The hospital tries to make up for the lack of heat with electric space heaters, which are costly and inefficient, and mean that there is not money for other things that are important for new mothers and new babies.
"We have one shower for the whole maternity ward. Our resources are very scarce.... we keep the lights off to save energy,” says Angela Turcan, Head of the maternity ward . “We're lucky we have plastic bottles to use [to fill with hot water] to keep the babies warm. We have to be very innovative.”
Through the Energy II Project , the Moldovan Government, supported by the World Bank, is working to improve heating and lighting systems in public buildings across the country. Among other results, so far the project has improved heating in 23 schools and 12 medical institutions, benefiting 8,399 students and about 1 million patients, staff and visitors.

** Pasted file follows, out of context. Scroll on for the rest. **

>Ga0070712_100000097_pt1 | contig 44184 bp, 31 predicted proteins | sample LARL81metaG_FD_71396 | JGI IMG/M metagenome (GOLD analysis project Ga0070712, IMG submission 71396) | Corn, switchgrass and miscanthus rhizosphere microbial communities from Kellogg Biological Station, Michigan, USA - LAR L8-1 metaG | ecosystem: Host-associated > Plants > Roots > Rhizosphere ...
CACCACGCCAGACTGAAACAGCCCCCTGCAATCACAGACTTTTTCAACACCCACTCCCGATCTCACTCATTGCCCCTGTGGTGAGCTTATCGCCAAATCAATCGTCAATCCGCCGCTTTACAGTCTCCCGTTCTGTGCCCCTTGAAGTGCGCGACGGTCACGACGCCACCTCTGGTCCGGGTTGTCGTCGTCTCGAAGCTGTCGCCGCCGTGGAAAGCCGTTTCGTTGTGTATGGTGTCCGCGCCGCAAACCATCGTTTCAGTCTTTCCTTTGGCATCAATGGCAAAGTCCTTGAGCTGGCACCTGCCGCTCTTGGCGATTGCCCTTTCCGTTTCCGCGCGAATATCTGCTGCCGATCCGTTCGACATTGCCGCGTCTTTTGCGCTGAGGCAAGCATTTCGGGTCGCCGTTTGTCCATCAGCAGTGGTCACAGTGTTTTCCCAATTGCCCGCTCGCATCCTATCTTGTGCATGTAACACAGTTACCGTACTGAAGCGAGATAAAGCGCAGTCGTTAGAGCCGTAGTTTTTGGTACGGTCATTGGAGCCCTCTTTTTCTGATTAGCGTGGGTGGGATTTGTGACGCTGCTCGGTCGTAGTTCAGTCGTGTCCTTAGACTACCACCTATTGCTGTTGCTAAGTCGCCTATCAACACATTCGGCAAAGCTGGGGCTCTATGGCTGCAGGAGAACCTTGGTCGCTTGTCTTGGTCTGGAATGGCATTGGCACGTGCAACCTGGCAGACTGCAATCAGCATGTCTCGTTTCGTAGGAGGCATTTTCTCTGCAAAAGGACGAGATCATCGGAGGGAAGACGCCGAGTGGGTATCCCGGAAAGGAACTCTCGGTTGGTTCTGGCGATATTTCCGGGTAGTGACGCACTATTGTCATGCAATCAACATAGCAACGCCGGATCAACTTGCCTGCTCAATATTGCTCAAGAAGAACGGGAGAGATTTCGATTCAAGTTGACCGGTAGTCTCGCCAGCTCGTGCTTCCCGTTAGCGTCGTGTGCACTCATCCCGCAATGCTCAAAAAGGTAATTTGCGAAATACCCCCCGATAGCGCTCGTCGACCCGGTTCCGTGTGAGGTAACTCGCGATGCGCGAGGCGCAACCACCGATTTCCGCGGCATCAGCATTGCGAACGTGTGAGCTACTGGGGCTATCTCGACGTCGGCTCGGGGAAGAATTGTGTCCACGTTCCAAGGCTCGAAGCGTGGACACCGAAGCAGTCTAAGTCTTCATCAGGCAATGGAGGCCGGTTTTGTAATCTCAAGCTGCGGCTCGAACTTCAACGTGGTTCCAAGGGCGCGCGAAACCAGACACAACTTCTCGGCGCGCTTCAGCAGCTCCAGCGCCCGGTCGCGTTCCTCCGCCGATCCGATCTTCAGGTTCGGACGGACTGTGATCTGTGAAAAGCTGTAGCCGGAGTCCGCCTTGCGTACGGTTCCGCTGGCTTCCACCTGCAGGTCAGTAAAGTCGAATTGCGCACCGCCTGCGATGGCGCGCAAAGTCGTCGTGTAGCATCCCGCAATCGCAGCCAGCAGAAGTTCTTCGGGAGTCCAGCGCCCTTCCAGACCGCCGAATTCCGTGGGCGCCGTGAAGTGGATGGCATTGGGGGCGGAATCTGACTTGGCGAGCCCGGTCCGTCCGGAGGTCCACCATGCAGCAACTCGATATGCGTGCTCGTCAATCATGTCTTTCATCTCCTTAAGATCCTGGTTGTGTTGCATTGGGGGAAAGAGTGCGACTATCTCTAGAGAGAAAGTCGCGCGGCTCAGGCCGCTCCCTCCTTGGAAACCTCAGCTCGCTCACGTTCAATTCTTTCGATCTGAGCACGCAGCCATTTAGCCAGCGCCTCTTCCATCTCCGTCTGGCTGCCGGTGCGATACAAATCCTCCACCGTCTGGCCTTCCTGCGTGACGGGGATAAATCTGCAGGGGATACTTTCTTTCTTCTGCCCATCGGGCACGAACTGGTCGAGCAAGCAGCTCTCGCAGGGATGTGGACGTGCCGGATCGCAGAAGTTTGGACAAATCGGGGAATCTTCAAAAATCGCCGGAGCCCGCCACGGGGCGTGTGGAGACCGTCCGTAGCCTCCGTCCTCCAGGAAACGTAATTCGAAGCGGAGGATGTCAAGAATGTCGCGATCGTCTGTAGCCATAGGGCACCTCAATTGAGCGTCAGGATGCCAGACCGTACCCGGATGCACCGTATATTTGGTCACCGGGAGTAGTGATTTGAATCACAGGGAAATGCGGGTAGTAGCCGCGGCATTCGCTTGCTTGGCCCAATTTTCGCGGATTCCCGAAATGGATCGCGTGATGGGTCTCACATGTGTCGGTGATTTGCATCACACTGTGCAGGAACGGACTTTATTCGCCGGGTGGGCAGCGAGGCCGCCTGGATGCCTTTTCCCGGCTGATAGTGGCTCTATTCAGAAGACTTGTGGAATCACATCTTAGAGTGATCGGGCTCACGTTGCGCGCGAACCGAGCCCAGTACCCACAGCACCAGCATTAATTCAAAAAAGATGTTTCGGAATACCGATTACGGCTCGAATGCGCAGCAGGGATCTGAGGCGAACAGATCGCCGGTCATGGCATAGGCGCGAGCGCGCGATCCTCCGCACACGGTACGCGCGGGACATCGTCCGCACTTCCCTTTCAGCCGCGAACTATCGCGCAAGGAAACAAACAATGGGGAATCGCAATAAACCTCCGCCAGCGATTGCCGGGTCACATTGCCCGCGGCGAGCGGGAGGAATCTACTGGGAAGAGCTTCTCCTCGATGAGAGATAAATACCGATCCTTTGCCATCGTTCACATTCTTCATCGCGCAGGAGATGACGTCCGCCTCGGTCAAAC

"The old system was broken, so the water froze in the radiators. We were without heating for 5 years and had only electric heat. The new system is more affordable,” said Marina Rosca, Chief Administrator at a hospital now renovated by the project.
Her colleague Heluta Vovc, Head of Physical Therapy , echoed her sentiments: "Electrical Heaters weren't powerful enough to do the job; so patients used to have to wear coats during the procedure."
The project has benefits for the environment, as well. Greenhouse gas emissions were reduced with the switch from oil or coal to gas and the participating municipalities now receive carbon credits (about $10,000 per municipality).
But for Moldovan students, teachers, doctors and patients, the real benefit is that it means there is more money for other important priorities, and that the project is literally helping to keep the lights on and the rooms warm.